I thrust myself in the Yoga scene after several years as a (not so professional) party girl.
I drank almost everyday, partied five nights a week, and ended up working for a night club when I should have stuck with my day job.
After many black outs, negative balances in my bank statement and hangovers that lasted for two days, I decided it was time for a change.
I had a melt down in front of my yoga teacher at the time and confessed I was depressed and had been for a long time. I quit the party scene and did a 180 into the crazy world of yoga pants, kirtan parties, and ashram living. I was convinced that yoga would fix the need for attention, the need for validation, and most of all my fixation with depression. I was addicted to the high of temporary happiness and the deepest depressive lows that always followed.
So, I left my miserable party life and party friends and flew to California for a month long yoga training, and I lived happily ever after!
That is a fantasy I wish were true, but it hasn’t quite worked out that way.
That was two years ago, and I realize now that yoga is a wonderful bandaid for a broken heart and broken life. But bandaids can only do so much. I would love to tell you that yoga saved my life, and a few months ago I would have told you that.
The truth is, yoga has not saved my life—it was a life raft rather so that I could save myself.
Yoga has taught me so many things that I have used as tools to help heal my depression and anxiety, and I used to think that was what saved me. What I have realized in the last few months, though, is that I have merely used the teachings and wisdom of the masters to force myself out of sadness and heartbreak.
Often I would use them in force to banish the depression out of me. Mostly, though, I would feel temporary bliss after chanting, or a long yoga class, or the pranayama I didn’t want to do for 30 minutes. I would force myself out of bed into my car and in the studio, feeling immensely grateful as soon as I walked in the door. It seemed to me yoga was my cure, and I totally believed it for a long time.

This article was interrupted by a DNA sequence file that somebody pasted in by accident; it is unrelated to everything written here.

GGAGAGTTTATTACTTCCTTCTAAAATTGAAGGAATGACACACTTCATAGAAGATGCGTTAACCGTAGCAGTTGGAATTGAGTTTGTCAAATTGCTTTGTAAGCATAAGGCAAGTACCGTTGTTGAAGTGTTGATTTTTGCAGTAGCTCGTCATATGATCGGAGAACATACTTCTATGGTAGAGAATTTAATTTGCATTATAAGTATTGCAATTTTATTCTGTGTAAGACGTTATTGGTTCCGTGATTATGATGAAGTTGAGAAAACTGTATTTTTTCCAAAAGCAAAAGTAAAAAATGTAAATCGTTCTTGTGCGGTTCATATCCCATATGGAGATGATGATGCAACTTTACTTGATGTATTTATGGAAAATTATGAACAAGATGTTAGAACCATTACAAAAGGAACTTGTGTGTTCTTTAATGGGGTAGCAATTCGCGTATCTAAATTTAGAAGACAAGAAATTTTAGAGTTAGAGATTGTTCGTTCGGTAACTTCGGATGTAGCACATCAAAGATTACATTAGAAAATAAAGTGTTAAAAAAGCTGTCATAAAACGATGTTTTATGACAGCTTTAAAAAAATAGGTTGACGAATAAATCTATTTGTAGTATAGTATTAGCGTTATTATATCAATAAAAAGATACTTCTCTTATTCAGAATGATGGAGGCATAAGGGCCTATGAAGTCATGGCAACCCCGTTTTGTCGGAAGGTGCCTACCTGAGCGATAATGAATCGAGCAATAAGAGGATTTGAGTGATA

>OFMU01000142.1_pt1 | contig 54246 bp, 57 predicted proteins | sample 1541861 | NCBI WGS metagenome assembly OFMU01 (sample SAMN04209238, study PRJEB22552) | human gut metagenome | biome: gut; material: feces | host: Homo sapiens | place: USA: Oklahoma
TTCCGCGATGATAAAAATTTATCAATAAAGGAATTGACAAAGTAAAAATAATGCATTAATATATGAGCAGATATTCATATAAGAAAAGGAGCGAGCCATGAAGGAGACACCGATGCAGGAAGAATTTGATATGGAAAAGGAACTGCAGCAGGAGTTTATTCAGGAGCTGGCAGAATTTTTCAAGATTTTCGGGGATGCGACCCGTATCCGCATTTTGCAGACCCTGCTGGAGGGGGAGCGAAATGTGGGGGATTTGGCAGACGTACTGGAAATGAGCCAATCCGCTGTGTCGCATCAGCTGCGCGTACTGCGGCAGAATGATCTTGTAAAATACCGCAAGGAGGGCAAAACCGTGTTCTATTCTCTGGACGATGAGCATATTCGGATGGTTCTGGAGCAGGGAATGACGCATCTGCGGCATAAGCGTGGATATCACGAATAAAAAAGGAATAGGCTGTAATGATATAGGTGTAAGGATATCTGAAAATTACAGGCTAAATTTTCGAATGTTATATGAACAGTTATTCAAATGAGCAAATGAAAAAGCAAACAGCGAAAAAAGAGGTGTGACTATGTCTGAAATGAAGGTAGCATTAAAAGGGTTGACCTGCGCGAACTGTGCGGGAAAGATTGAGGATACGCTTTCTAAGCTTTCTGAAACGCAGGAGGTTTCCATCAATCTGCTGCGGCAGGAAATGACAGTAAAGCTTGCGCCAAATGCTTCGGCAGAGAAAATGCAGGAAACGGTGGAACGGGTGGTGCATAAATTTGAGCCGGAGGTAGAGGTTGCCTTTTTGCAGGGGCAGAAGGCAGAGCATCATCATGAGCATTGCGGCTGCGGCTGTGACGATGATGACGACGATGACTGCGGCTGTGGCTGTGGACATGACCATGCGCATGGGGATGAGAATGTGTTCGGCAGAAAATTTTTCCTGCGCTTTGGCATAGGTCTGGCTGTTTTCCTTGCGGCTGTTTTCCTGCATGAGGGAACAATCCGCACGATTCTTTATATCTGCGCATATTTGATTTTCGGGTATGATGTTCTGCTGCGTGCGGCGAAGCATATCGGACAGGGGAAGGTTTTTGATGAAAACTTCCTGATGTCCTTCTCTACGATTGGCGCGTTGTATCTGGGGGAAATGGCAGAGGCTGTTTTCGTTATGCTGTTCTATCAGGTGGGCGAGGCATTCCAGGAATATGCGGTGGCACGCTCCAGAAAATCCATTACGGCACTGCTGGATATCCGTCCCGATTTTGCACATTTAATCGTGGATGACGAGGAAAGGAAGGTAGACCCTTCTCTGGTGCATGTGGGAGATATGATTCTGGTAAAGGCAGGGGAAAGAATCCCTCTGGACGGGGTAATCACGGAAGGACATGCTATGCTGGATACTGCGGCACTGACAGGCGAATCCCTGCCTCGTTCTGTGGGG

In a way it is true, but not completely. One of the things I have realized is that spirit is powerful when it is woken up. Spirit can overcome disaster, it can overcome adversity, and most of all it can overcome the ego. Depression is such a strong voice in our head that even after years of practice and meditation I sometimes wake up not wanting to leave the house for hours. When I use yoga as a tool for awakening, spirit kicks in to overdrive and makes decisions I would not have done otherwise.
I believe that when we talk about healing we aren’t talking about an external source that heals us. It is an internal awakening that empowers our bodies and minds to do what our ego tells us we don’t deserve to be doing. When spirit is awakened we have no choice but to love ourselves, love our neighbors, and love our planet.
So no, yoga did not heal me.
I healed me, spirit healed me.
Yoga was the path to awakening the spirit I had numbed and shut out with alcohol, partying, and bad influences. Yoga was the bandaid I used to cover up the deepest wound in my life, and continues to be there. Spirit is my healer, awakened by the wisdom of the masters, the practice, and the devotion to my highest calling.
As a woman, I find I often give the credit to someone or something else, that no matter how greatly I have contributed to something praise is better off given away. We are sometimes even told to not be egotistical and take too much credit for something.
However, when it comes to our lives and our own salvation, who is it that gets out of bed when they don’t want to, or puts down the bottle when they are reaching the edge, or acts kindly to the person who has been a nightmare to them at work, or goes to yoga class instead of the party?
You are your own savior, your own guru, your own hero.
You have the power to save your own life. Live it with the greatest of humility and grace.
This article was originally published on Elephant Journal.
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